Locate his pizzle (where he pees from) and locate the area where his scrotum would be if he was intact. Feel around between the two spots and you should feel his penis - in a little guy it will be quite small, the thickness of your little finger (or smaller if he's a mini).

    Now, take one of your hands, feel down along the penis to the area where his scrotum would be, grasp the penis in your hand, push into his belly and then upwards towards the pizzle. You may need to slide your hand slowly upwards towards the pizzle also. At the same time, place your fingers on either side of the pizzle and draw the skin down towards the place where his scrotum would be. What you are aiming to do is for the penis to pop out from the pizzle. It can be tricky especially on a castrate, and especially on one so young, so it may take you a bit of fiddling, dont expect to get it on the first go (I rarely get it on the first go with little castrates, and I've done it plenty of times).

    Basically what you are trying to acheive here is to straighten out the sigmoid flexure to lengthen the penis and allow it to come out of the pizzle. This picture might help you visualise what you are trying to do - the sigmoid flexure is the s-shaped bend.

    [​IMG]

    When you get the penis exposed, get a helper to wrap the gauze around the penis and hold onto it, that should leave you free to let go of his penis that you are holding through his skin. Now, at the very tip of his penis there is a fine little hair type thing, called the urethral process, shown here in this pic:

    [​IMG]

    Take the sharp pair of scissors and cut it off. In the majority of cases this is where the stone is lodged. Put the urethral process in the jar, along with any stones you might find (you can sometimes see them and pluck them from the penis if they are large) for the vet to analyse.

    Now, sometimes the stone is further back, in that sigmoid flexure, and this procedure will not help in those cases but it is a good first step to take, we routinely do it on all animals if UC is suspected.

    He still need to go to the vet; vets have after hours emergency numbers for weekends and night emergencies, and that is what this is - an emergency! If they say they dont deal with goats, ask if they deal with sheep - UC is common in rams and wethers in sheep as well. And if they say they have never done it before in goats, tell them that you understand their concerns, and all you ask is that they please have a go at it. My vets (Stacey and Mark) are not very experienced in goats but are always keen to have a go and do their best with my goats.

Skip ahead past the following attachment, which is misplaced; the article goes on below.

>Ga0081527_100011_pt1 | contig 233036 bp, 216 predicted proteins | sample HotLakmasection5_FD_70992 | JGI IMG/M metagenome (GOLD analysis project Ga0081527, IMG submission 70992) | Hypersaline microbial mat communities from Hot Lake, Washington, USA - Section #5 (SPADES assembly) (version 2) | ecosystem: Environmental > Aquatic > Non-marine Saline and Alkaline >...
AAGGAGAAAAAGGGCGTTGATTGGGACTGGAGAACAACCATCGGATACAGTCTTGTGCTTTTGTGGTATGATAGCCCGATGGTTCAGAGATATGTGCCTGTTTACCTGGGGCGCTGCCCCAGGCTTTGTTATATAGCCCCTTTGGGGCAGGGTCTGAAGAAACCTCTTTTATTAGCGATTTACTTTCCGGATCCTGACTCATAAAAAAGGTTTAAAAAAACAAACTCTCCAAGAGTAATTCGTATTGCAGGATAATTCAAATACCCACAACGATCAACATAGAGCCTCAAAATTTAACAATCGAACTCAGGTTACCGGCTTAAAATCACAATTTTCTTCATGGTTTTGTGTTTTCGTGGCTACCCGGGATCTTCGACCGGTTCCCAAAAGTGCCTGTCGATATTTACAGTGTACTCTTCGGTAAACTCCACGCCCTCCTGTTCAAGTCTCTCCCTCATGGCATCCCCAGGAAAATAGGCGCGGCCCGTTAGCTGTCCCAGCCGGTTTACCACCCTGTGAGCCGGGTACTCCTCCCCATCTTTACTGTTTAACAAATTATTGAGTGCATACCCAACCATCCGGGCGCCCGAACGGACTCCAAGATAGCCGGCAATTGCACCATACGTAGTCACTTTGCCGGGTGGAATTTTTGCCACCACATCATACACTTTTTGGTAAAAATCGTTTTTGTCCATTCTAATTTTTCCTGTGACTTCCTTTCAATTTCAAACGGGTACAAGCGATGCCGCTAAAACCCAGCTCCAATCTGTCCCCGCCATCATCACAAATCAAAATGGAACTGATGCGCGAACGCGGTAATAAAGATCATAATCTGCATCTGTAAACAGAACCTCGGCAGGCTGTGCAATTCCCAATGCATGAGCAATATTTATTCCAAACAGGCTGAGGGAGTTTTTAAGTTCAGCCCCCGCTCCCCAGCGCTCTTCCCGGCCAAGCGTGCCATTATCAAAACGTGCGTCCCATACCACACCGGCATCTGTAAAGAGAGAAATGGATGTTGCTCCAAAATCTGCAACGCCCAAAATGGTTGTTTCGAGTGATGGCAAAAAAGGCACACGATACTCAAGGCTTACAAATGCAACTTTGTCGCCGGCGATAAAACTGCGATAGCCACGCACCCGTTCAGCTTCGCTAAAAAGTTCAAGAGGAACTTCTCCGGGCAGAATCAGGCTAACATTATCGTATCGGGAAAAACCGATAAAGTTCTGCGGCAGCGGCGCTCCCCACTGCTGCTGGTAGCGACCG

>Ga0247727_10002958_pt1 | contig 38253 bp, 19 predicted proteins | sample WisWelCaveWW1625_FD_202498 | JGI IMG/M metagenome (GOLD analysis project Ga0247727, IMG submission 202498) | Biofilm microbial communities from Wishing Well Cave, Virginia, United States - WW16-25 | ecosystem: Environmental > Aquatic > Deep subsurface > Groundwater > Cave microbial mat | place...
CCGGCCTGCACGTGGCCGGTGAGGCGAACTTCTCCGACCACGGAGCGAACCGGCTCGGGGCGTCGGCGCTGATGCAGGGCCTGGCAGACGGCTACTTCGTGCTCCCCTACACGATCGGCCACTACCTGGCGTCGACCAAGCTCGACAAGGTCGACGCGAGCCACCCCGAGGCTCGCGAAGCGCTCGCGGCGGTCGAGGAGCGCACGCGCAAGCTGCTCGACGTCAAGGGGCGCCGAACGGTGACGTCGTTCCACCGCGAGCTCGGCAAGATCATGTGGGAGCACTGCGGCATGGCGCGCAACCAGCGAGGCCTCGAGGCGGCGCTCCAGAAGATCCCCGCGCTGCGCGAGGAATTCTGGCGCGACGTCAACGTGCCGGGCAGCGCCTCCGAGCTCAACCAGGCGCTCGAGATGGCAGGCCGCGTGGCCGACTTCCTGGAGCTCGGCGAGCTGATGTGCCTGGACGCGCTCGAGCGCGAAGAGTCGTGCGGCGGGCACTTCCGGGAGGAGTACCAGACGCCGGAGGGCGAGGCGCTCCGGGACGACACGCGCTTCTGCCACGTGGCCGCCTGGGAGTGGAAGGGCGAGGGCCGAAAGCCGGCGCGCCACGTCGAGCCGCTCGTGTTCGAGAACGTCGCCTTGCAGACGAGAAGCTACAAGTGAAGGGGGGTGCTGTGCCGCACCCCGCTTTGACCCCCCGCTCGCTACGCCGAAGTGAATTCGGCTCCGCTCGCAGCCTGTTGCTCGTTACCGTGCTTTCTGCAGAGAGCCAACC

If the stone is not in the urethral process, ask the vet about doing a perineal urethrostomy; this is a pricey surgery but if he is a pet you may not be too worried about the money. Basically they open the penis above that sigmoid flexure so that the wether starts peeing out his back end like a doe. This is probably the only real treatment for stones in the sigmoid flexure; there are drugs that they try to give them to break down the stones but in my experience they cost a lot of money and dont work anyway.
     
  9. Mrs. Turbo

    Mrs. Turbo Chillin' With My Peeps

    Jan 26, 2009
    ky
    That is what the vet did to my billy goat.....snipped off the little hair looking thing and he peed for a long time after.....doing just fime now.
     
  10. Granolamom

    Granolamom Chillin' With My Peeps

    525
    2
    151
    Sep 9, 2008
    Dallas
    Okay, I just went to check on our little guy. He's not himself, by any means, but he is definitely able to urinate, even though it seems to hurt him somewhat, and comes out in a long, slow trickle. I found out that my own vet, who does not deal with goats (or sheep), is open tomorrow morning, and I plan to grab my little boy and go over there first thing. I will throw myself in front of the man, and beg him to try his best.
    Will he be okay over night? (I'm here by myself and do not have anyone I can call upon to help me perform above operation).
     

BackYard Chickens is proudly sponsored by